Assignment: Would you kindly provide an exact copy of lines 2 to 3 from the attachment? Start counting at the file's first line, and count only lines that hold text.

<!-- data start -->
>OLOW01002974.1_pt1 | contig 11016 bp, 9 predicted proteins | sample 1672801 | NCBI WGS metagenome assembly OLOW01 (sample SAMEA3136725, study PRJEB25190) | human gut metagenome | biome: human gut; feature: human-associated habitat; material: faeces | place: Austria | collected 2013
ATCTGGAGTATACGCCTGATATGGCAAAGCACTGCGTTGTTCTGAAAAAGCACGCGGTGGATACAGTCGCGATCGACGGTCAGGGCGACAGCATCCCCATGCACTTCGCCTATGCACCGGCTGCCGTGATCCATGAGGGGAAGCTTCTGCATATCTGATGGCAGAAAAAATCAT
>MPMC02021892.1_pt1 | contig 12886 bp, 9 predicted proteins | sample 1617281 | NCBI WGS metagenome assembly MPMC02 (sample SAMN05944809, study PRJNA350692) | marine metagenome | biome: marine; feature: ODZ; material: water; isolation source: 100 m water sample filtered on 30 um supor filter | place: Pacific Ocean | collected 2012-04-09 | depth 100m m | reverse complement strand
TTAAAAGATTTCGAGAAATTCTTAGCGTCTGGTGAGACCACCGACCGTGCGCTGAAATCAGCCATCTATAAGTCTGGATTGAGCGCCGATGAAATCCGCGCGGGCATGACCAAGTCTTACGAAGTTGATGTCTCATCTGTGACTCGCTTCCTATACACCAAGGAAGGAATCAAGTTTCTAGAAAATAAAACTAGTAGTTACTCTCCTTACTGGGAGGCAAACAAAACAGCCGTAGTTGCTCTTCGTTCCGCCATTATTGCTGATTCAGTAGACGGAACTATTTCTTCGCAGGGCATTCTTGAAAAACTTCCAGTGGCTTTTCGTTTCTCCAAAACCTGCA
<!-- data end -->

ATCTGGAGTATACGCCTGATATGGCAAAGCACTGCGTTGTTCTGAAAAAGCACGCGGTGGATACAGTCGCGATCGACGGTCAGGGCGACAGCATCCCCATGCACTTCGCCTATGCACCGGCTGCCGTGATCCATGAGGGGAAGCTTCTGCATATCTGATGGCAGAAAAAATCAT
>MPMC02021892.1_pt1 | contig 12886 bp, 9 predicted proteins | sample 1617281 | NCBI WGS metagenome assembly MPMC02 (sample SAMN05944809, study PRJNA350692) | marine metagenome | biome: marine; feature: ODZ; material: water; isolation source: 100 m water sample filtered on 30 um supor filter | place: Pacific Ocean | collected 2012-04-09 | depth 100m m | reverse complement strand